How to use these repos

How to use, the TLDR version

Download the definitions for the Kernel vanilla repositories:

curl -s https://repos.fedorapeople.org/repos/thl/kernel-vanilla.repo | sudo tee /etc/yum.repos.d/kernel-vanilla.repo

Run this to install the latest mainline (aka pre-release) kernel:

sudo dnf --enablerepo=kernel-vanilla-mainline update

Run this if you want the latest stable kernel instead:

sudo dnf --enablerepo=kernel-vanilla-stable update

Reboot. That's it – at least often, as sadly additional steps sometimes are necessary:

  • If UEFI Secure Boot is active on your system (which is the case on most modern systems!), you'll have to disable it in your BIOS Setup or via mokutil --disable-validation. This is required to run kernels from these repositories, as they are not signed with a key typical systems will trust. If you don't known if UEFI Secure Boot is active on your system, run mokutil --sb-state to find out.
  • The new kernel above commands install will normally be used by default. If that's not the case there is likely something fishy with your boot configuration. For example, if you start Fedora using a boot manger from a Linux distribution installed in parallel to Fedora you might have to boot into that distribution and update its boot loader configuration, which will add the newly installed kernel to your boot menu. In Ubuntu you for example do that by running update-grub.
  • Above "dnf update"-command doesn't offer anything to install? Then the kernel package version in the Fedora release you use is higher than the version offered in the kernel-vanilla repository you chose to use. In that case the kernel vanilla repositories are lagging behind (its maintainers sometimes are on vacation, too!), hence it might be the best to stick to the kernel your have.

You just want to use kernels from the kernel vanilla repositories for a short test? In that case once you finished your tests boot into the stock Fedora kernel again. Then uninstall all packages from these repos with the command sudo dnf remove $(rpm -qa 'kernel*' | grep '.vanilla' ).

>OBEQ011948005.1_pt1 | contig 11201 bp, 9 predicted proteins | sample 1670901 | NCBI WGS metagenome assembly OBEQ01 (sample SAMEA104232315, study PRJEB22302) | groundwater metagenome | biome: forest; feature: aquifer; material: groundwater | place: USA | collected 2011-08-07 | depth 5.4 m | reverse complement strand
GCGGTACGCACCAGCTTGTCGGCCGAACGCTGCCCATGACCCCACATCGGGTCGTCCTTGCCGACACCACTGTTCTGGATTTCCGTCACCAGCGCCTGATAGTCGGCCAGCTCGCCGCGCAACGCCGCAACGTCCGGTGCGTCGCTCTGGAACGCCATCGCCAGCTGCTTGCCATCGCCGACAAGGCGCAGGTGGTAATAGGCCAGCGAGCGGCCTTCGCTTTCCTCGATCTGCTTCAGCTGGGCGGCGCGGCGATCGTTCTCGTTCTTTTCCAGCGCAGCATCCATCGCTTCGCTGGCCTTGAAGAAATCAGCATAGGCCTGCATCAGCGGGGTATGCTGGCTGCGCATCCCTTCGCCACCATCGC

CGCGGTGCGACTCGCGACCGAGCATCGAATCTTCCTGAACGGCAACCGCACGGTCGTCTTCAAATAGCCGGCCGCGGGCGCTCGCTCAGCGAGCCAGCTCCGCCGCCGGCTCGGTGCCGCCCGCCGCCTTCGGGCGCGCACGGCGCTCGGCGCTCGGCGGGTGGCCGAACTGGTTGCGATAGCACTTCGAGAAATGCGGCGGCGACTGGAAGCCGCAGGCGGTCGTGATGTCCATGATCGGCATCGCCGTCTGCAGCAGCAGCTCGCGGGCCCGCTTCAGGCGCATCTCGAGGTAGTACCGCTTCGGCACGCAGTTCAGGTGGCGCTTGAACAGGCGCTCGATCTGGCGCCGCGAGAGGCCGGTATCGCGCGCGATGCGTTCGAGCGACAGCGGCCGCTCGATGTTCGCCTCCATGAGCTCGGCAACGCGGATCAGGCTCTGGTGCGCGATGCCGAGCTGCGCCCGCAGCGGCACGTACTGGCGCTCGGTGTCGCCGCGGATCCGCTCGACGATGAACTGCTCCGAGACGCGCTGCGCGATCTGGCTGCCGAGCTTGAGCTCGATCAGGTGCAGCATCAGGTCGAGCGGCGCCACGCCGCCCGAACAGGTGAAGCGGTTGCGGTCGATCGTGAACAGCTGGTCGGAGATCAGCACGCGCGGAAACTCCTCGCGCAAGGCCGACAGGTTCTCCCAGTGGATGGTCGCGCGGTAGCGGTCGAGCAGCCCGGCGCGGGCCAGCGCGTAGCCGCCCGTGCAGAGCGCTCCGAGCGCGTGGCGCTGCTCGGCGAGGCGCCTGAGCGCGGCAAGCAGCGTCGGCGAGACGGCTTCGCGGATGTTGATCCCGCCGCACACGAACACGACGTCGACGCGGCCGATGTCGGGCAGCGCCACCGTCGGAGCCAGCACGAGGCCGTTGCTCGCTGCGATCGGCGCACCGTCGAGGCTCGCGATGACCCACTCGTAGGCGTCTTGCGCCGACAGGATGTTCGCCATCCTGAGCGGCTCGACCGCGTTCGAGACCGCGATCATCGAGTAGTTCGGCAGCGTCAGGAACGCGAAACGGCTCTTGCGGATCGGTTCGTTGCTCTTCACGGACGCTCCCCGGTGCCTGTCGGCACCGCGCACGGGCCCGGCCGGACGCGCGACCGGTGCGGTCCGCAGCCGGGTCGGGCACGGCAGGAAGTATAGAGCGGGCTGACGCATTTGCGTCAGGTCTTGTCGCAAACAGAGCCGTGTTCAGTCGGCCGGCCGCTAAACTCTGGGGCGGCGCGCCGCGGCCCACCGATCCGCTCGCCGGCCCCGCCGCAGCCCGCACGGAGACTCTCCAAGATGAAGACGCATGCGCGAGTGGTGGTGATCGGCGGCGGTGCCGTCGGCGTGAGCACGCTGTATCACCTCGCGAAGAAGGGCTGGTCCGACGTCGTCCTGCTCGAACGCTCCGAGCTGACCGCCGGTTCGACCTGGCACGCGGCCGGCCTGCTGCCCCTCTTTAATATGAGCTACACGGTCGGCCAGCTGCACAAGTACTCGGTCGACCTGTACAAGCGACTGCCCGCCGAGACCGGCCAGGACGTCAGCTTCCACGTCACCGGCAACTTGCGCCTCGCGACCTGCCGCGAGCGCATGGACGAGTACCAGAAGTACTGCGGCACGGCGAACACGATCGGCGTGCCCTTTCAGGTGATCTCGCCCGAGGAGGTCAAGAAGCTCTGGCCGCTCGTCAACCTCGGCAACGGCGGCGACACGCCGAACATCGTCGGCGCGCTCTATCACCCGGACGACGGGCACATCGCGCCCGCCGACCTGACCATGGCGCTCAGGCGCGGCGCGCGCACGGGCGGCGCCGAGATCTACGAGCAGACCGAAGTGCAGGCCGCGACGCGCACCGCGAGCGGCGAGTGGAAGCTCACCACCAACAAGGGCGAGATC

If you would like to permanently use kernels from these repos you might want to run one of these commands, depending on the type of kernels you're interested in:

sudo dnf config-manager --set-enabled kernel-vanilla-mainline
sudo dnf config-manager --set-enabled kernel-vanilla-stable

That way dnf from then on will automatically install the latest packages from the chosen repository when you update your system the next time.

Note: This TLDR-instructions focused on the two main repositories: 'mainline' and 'stable'. There are two more (called 'mainline-wo-mergew' and 'fedora') for use cases described below.

A few common questions about these repositories are answered in the FAQ.

How to use, the verbose version

Configure the repositories

First download the repository definitions for DNF:

curl -s https://repos.fedorapeople.org/repos/thl/kernel-vanilla.repo | sudo tee /etc/yum.repos.d/kernel-vanilla.repo

This will install a repo file with following repos:

repository description target users example versions
kernel-vanilla-mainline a mainline kernel, either built from a proper pre-release (aka "rc kernel") or a git snapshot of Linux's main development branch those who want to run the latest Linux kernel code 4.4-rc7, 4.4-rc7-git2, 4.4, 4.5-rc0-git1, 4.5-rc0-git2, 4.5-rc1, 4.5-rc1-git2
kernel-vanilla-mainline-wo-mergew identical to kernel-vanilla-mainline repo, except during the merge window, as then it will contain the latest proper mainline release or stable kernels derived from it those who normally want the latest mainline kernel, but at the same time want to play it a bit safer by avoiding mainline during the merge window. That's the phase at the beginning of a development cycle where the bulk of changes (~85 percent) for the next mainline release are merged; it's usually two weeks long, and ends with the first pre-release of a new mainline kernel, like 4.5-rc1 4.4-rc7, 4.4-rc7-git2, 4.4, 4.4.1, 4.4.2, 4.5-rc1, 4.5-rc1-git2